Titanylphthalocyanine of type Y made known recently in "Japan Hardcopy '89" by Kinoshita et al., EP 26 (1989) has a high sensitivity; for utilizing its high characteristics practically by making its dispersion stably and finely, it is essential to develop a new technique to prepare its dispersion.
The object of the present invention is to provide an electrophotographic photoreceptor excellent in stability of the coating solution and manufacturing method thereof.
The above object of the invention is attained by an electrophotographic photoreceptor comprising a conductive support having thereon a photoreceptive layer containing a binder, a titanylphthalocyanine represented by the following formula II, which has a peak in X-ray diffraction spectrum thereof by Cu-Kα ray at a Bragg angle 2θ of 27.2°±0.2°, and a phthalocyanine represented by the following formula I; ##STR2## wherein X1, X2, X3 and X4 are each an alkyl group, an alkoxy group or a an aryloxy group, these groups each may have a substituent; M is a metal atom; Y is a halogen atom, an oxygen atom, a hydroxy group, an alkoxy group, an aryloxy group, an alkylthio group, an arylthio group, or a siloxy group, these organic groups may have a substituent; k, l, m and n are each an integer of 0, 1, 2, 3 or 4; and p is an integer of 0, 1 or 2; ##STR3## wherein X1, X2, X3 and X4 are each a hydrogen atom, a halogen atom, an alkyl group or an alkoxy group; and n', m', l' and k' are each an integer of 0, 1, 2, 3 to 4. The photoreceptor of the invention is manufactured by a method comprising the steps of dispersing the above-mentioned titanylphthalocyanine represented by formula II and an organic solvent soluble phthalocyanine represented by formula I in a solution of a binder to form a coating solution; and coating the coating solution on a conductive support.
The X-ray diffraction spectrum was measured under the following conditions, and the peak means a clear projection of sharp angle which differs from noises.
______________________________________X-ray vessel CuVoltage 40.0 KVCurrent 100 mAStart angle 6.0 deg.Stop angle 35.0 deg.Step angle 0.02 deg.Measuring time 0.50 sec.______________________________________
FIGS. 1 to 6 are sectional views showing typical examples of the layer configuration of the photoreceptor according to the invention.
FIGS. 7 to 11 are X-ray diffraction spectral maps of titanylphthalocyanines used in the invention.
FIGS. 13 and 15 are an absorption spectrum and IR spectrum of the phthalocyanine derivative obtained in synthesis 2, respectively.
Various methods can be used to synthesize the titanylphthalocyanine used in the invention, but typically it is synthesized according to the following reaction formula (1) or (2). ##STR4##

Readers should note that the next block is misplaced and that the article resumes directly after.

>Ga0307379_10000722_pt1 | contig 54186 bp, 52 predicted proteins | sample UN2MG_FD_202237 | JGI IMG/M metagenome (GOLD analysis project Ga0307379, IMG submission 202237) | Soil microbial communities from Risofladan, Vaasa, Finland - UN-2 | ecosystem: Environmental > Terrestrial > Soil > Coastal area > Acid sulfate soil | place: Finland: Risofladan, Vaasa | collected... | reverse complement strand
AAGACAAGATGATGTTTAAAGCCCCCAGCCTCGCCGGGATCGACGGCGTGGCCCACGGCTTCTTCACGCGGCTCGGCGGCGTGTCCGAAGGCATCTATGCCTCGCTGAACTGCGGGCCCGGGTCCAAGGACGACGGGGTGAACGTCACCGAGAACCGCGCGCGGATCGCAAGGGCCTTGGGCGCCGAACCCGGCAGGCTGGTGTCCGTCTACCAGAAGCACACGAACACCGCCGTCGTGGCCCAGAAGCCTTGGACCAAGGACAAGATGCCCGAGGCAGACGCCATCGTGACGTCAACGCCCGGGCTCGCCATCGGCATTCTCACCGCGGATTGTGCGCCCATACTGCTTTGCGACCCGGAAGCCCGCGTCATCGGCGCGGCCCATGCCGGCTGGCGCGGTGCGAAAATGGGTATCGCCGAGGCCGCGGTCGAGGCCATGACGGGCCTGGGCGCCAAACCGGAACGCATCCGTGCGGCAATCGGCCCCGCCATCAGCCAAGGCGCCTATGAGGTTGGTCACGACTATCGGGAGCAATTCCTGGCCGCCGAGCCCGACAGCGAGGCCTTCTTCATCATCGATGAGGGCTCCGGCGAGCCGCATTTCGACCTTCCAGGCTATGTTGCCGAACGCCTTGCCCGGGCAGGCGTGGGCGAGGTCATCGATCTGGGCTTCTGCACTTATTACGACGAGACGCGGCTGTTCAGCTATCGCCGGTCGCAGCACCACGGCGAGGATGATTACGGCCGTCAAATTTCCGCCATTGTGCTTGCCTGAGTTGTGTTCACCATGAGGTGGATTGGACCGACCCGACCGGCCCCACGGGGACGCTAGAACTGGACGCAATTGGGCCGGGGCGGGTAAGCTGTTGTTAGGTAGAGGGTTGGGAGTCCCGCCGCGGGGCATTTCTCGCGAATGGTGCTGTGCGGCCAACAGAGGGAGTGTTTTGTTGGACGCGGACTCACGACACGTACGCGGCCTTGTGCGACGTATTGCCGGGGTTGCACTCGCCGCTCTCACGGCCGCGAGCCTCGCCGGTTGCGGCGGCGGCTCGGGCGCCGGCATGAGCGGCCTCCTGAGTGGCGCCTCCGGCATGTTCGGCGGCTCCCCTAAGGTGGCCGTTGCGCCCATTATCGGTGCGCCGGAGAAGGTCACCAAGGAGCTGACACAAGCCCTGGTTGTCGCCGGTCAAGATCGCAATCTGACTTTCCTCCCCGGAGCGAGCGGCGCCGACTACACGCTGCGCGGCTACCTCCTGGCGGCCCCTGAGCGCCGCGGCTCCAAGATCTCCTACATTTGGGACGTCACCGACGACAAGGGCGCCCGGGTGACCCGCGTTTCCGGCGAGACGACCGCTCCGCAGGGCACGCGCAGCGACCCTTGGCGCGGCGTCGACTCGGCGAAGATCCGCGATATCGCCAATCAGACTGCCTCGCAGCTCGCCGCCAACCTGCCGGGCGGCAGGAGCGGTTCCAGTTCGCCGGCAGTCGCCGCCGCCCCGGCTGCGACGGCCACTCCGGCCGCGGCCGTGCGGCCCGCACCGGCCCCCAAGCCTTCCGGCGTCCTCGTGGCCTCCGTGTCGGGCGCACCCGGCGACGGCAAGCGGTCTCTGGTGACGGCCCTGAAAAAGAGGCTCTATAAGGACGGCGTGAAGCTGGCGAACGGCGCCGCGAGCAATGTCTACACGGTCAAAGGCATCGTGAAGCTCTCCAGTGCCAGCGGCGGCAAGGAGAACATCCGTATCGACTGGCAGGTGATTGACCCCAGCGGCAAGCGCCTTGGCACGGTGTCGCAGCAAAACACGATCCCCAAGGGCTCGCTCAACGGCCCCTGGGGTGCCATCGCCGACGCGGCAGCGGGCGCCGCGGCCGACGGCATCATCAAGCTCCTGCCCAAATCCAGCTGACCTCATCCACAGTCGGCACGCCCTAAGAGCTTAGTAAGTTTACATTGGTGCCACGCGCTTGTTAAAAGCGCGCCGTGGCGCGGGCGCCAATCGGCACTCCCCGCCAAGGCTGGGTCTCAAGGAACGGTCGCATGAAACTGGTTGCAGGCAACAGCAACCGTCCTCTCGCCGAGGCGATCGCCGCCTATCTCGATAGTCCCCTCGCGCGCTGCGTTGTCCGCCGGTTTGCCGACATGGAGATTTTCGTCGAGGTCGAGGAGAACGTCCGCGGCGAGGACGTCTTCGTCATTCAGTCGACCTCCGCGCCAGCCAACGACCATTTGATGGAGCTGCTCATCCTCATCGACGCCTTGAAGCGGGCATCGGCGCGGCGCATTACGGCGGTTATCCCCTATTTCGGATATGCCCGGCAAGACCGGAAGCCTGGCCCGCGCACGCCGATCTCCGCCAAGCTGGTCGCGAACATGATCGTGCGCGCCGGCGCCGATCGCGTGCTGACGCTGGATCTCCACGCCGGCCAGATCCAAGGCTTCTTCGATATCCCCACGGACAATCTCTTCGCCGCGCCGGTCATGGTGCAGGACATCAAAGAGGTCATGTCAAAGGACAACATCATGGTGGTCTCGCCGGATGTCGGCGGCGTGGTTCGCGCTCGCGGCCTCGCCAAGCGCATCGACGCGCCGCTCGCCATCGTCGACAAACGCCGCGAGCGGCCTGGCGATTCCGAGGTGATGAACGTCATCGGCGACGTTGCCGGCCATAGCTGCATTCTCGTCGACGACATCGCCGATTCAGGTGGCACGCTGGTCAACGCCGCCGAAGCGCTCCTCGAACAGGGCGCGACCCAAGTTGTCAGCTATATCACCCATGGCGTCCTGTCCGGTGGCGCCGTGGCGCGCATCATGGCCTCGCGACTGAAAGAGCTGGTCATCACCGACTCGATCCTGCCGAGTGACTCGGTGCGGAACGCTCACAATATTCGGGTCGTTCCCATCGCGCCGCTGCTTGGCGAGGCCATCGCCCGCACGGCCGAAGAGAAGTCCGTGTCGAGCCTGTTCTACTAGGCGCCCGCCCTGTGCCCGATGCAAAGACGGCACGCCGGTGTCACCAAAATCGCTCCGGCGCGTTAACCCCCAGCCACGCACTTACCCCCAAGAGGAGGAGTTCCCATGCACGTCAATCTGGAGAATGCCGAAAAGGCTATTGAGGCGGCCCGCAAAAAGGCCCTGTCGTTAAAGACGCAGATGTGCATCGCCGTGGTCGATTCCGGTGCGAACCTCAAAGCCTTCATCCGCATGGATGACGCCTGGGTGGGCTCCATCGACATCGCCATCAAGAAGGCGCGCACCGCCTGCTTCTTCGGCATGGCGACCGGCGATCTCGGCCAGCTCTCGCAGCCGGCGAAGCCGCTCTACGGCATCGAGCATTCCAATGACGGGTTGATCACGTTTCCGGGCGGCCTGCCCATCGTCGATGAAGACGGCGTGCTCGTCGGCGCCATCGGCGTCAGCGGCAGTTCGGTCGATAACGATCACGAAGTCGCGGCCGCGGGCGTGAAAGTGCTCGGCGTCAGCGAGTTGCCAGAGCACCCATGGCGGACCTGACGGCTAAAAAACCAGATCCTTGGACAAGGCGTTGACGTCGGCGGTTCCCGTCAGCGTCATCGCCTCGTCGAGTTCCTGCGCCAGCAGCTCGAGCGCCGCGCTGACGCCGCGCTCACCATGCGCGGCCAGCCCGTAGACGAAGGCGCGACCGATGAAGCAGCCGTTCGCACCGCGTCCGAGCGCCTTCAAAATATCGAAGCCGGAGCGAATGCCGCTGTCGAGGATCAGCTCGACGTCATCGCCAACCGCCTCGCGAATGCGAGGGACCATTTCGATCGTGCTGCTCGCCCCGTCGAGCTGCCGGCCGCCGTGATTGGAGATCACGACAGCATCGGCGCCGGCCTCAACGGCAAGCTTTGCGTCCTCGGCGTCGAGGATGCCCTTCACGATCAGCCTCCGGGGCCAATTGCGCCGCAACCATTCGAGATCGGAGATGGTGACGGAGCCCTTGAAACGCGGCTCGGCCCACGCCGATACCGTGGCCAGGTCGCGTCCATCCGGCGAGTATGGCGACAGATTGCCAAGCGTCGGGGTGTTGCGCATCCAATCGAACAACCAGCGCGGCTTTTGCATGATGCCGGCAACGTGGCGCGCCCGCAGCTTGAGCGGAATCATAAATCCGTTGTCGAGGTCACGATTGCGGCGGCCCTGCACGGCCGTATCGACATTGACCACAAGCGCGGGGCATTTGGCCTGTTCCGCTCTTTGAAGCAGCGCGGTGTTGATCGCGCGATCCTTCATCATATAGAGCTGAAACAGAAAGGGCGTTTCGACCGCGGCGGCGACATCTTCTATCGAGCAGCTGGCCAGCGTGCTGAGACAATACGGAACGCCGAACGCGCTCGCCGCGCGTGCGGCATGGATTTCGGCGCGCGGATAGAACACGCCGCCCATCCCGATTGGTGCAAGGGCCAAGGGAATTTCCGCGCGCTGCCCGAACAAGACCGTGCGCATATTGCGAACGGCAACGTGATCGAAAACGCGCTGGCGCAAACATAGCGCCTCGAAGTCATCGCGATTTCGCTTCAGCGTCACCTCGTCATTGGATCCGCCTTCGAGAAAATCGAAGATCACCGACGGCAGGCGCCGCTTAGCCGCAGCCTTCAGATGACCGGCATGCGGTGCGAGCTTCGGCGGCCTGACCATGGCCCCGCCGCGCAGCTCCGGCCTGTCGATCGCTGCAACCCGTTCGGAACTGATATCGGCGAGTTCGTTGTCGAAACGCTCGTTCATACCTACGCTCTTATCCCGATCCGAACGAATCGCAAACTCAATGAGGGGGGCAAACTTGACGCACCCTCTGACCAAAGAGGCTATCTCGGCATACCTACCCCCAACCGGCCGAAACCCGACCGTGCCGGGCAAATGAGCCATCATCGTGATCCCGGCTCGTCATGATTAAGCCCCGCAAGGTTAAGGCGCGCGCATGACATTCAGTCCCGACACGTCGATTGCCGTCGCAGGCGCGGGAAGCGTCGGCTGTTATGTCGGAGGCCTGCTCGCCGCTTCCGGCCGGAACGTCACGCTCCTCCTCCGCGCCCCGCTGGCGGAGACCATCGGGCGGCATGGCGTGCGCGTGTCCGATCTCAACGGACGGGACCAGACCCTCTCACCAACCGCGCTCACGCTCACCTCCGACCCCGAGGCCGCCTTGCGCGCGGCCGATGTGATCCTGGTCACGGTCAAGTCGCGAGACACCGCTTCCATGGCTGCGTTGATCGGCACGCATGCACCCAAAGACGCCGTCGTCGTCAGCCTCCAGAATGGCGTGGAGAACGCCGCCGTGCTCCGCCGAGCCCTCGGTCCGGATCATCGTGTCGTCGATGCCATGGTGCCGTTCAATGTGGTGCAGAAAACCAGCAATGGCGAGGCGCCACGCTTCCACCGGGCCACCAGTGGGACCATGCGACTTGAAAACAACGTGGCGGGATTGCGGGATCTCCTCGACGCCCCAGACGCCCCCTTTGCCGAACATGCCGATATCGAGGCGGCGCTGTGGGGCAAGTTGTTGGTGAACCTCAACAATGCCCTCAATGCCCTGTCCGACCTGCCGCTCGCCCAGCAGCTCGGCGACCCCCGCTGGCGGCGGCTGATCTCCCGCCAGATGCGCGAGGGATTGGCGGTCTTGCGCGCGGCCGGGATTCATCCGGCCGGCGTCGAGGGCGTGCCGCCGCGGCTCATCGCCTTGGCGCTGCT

In the formulas, R1 to R4 each represent a group capable of being released upon the above reaction.
The titanylphthalocyanine obtained as above can be converted into the crystal form used in the invention by subjecting it to the following treatment.
For example, a titanylphthalocyanine of any crystal form is dissolved in a concentrated sulfuric acid, and the sulfuric acid solution is poured into water to precipitate crystals, which are then filtered off. In this process, the titanylphthalocyanine is converted into an amorphous state.
Subsequently, this amorphous titanylphthalocyanine is treated with an organic solvent in the presence of moisture to obtain the crystal form used in the invention. Usable organic solvent includes aliphatic hydrocarbons, aromatic hydrocarbons, halogenized hydrocarbons, ketones, esters, ethers, alcohals and heterocyclic compounds. But the method for converting the crystal form is not limited to the foregoing.
An phthalocyanine represented by formula I, hereinafter referred as phthalocyanine of the invention, has a substituent capable of increasing the solubility of the phthalocyanine in the organic solvent on the phthalocyanine ring. As the substituent, an alkyl group, an alkoxy group and an aryloxy group are particularly effective. Although there is no limitation on the central atom of the phthalocyanine, a 3- or 4-valence metal atom such as aluminum, gallium, indium, titanium, vanadium, zirconium, tin, manganese, silicon and germanium, is preferable.
The phthalocyanines of the invention can be synthesized by a known method described in `PHTHALOCYANINE COMPOUND` BY Moser and Thomas. In the method, for example, a metal phthalocyanine is obtained by a reaction o-phthalonitril or 1,3-diiminoisoindolin with a metal salt in an inactive solvent such as α-chloronaphthalene.
Examples of phthalocyanine to be used in the invention are as follows: ##STR5##
The electrophotographic photoreceptor according to, the invention is formed by coating, on a substrate, a coating solution which comprises a binder solution dispersing therein the titanylphthalocyanine of the invention and a soluble phthalocyanine. There is no particular limitation on the method for incorporating a phthalocyanine of the invention in a coating solution of the titanylphthalocyanine having a specific crystal form of the invention. For example, these compounds may be mixed in a solid state, or a phthalocyanine may be added to a dispersion of the titanylphthalocyanine.